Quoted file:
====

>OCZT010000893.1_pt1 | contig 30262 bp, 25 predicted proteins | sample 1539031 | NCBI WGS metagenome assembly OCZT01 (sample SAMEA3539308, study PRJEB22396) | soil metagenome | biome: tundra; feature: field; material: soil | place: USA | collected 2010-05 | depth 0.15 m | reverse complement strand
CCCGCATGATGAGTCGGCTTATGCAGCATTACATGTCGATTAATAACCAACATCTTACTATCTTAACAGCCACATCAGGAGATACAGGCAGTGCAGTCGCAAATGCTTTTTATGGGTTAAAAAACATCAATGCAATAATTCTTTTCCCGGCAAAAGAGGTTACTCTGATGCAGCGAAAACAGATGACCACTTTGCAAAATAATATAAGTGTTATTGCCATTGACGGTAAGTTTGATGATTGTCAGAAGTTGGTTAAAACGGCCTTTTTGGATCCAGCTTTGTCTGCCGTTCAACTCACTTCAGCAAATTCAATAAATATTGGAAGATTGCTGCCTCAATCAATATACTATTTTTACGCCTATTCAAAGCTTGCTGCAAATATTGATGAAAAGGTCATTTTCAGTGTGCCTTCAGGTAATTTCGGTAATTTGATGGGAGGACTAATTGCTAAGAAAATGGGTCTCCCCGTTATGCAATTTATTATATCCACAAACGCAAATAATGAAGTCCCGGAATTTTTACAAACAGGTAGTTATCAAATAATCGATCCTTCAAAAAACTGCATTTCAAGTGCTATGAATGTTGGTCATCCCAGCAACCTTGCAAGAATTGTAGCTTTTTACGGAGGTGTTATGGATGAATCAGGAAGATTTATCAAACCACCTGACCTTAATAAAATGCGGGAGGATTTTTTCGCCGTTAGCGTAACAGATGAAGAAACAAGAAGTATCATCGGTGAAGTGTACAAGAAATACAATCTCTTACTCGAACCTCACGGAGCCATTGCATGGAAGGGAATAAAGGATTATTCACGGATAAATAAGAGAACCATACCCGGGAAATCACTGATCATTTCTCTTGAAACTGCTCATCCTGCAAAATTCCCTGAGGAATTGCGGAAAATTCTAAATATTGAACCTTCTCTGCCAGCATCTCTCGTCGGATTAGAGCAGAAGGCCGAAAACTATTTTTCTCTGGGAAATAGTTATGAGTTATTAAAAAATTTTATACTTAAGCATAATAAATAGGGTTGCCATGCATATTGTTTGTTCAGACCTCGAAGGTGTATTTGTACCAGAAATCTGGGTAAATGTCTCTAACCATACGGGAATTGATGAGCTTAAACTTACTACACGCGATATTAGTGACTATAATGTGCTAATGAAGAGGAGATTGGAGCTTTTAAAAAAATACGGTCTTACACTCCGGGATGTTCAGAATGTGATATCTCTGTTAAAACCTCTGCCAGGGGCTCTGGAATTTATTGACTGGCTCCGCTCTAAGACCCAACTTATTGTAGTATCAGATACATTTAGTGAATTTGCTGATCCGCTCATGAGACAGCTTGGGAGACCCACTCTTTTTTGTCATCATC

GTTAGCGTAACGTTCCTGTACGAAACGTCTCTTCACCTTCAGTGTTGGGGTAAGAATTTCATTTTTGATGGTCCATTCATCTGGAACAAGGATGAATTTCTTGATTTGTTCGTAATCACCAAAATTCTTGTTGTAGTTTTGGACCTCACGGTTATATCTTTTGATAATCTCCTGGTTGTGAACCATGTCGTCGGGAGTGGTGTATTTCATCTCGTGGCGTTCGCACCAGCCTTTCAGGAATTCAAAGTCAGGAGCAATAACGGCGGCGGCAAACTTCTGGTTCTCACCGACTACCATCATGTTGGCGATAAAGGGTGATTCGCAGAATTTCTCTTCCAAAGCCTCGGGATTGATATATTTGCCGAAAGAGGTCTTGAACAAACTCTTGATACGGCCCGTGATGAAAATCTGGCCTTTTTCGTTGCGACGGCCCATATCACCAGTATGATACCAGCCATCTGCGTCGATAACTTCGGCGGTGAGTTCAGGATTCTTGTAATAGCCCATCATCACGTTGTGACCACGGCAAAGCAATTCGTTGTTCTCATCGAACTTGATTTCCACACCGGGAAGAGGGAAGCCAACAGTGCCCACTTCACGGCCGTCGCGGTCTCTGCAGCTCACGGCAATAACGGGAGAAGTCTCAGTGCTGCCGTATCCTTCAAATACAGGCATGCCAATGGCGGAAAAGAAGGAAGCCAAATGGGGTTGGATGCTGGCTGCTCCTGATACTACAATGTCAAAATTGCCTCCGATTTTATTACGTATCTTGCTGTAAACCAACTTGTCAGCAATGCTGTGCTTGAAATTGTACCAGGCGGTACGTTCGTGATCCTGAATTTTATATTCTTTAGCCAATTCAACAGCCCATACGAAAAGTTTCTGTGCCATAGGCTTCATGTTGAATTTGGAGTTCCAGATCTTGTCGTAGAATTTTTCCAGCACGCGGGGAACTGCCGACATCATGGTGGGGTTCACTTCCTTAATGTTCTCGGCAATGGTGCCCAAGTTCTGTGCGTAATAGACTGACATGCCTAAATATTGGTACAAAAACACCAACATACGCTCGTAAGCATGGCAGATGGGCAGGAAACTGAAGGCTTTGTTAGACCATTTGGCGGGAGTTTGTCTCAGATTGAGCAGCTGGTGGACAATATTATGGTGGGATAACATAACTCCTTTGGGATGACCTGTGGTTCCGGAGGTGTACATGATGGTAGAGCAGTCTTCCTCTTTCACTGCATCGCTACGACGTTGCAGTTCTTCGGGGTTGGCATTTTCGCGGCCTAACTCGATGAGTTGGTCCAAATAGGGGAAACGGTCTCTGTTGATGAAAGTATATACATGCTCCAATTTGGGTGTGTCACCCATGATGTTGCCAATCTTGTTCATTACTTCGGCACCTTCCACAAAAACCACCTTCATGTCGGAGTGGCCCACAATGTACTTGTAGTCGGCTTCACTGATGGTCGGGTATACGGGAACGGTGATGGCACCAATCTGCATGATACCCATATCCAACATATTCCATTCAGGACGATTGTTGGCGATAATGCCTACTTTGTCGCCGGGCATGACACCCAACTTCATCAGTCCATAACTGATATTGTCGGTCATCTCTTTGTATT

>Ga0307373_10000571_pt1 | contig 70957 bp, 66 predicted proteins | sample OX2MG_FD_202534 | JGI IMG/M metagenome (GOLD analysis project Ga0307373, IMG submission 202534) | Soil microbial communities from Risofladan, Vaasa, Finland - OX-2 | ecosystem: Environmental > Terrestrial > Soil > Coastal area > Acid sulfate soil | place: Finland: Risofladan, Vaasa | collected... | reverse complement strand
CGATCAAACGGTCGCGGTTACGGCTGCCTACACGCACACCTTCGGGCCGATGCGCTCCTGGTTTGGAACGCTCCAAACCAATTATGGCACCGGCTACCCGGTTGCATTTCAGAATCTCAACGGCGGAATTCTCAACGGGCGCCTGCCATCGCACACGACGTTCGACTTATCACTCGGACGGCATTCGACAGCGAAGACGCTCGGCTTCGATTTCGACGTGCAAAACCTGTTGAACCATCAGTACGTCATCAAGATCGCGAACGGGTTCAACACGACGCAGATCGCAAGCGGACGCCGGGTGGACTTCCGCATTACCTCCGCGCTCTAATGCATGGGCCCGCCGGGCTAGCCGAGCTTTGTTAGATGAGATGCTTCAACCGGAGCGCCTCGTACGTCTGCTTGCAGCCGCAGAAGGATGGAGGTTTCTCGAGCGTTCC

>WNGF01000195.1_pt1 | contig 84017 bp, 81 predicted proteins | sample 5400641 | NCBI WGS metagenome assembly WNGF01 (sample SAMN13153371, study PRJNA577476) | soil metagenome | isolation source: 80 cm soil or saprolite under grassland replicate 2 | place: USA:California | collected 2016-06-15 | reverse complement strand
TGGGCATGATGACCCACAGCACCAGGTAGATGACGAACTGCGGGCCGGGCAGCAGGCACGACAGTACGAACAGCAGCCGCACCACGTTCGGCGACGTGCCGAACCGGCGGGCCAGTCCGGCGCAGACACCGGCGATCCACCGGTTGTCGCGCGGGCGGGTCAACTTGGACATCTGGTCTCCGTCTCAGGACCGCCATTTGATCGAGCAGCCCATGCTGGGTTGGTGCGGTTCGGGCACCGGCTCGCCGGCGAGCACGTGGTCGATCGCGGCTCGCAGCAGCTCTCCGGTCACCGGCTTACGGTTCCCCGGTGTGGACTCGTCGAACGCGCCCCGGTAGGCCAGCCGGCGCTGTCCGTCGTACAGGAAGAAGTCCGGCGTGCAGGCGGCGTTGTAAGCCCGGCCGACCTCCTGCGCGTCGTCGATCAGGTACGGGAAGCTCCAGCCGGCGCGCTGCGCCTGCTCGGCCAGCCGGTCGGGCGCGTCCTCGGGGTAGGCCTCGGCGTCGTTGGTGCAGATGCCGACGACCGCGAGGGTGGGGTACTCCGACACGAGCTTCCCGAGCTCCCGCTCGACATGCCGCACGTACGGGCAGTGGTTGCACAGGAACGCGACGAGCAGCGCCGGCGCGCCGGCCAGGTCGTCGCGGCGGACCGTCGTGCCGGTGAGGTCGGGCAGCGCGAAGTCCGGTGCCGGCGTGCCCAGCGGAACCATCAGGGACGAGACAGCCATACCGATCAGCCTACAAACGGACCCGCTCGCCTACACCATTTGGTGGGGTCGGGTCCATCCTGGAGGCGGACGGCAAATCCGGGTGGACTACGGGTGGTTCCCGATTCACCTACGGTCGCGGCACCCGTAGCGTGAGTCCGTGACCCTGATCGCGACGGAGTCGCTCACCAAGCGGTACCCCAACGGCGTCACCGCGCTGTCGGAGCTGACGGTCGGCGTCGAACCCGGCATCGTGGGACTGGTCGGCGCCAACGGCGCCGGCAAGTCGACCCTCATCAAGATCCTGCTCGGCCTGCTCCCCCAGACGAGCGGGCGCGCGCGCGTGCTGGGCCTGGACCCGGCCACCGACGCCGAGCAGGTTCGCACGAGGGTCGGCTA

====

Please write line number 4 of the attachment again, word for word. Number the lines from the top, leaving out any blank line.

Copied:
>Ga0307373_10000571_pt1 | contig 70957 bp, 66 predicted proteins | sample OX2MG_FD_202534 | JGI IMG/M metagenome (GOLD analysis project Ga0307373, IMG submission 202534) | Soil microbial communities from Risofladan, Vaasa, Finland - OX-2 | ecosystem: Environmental > Terrestrial > Soil > Coastal area > Acid sulfate soil | place: Finland: Risofladan, Vaasa | collected... | reverse complement strand